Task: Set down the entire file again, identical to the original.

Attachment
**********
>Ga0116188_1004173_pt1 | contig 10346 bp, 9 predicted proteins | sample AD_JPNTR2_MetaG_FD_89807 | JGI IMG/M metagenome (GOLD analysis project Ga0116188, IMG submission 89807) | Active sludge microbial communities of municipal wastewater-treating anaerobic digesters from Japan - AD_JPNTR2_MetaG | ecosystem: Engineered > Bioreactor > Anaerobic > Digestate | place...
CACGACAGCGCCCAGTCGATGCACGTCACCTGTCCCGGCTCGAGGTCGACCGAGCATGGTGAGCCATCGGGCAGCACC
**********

>Ga0116188_1004173_pt1 | contig 10346 bp, 9 predicted proteins | sample AD_JPNTR2_MetaG_FD_89807 | JGI IMG/M metagenome (GOLD analysis project Ga0116188, IMG submission 89807) | Active sludge microbial communities of municipal wastewater-treating anaerobic digesters from Japan - AD_JPNTR2_MetaG | ecosystem: Engineered > Bioreactor > Anaerobic > Digestate | place...
CACGACAGCGCCCAGTCGATGCACGTCACCTGTCCCGGCTCGAGGTCGACCGAGCATGGTGAGCCATCGGGCAGCACC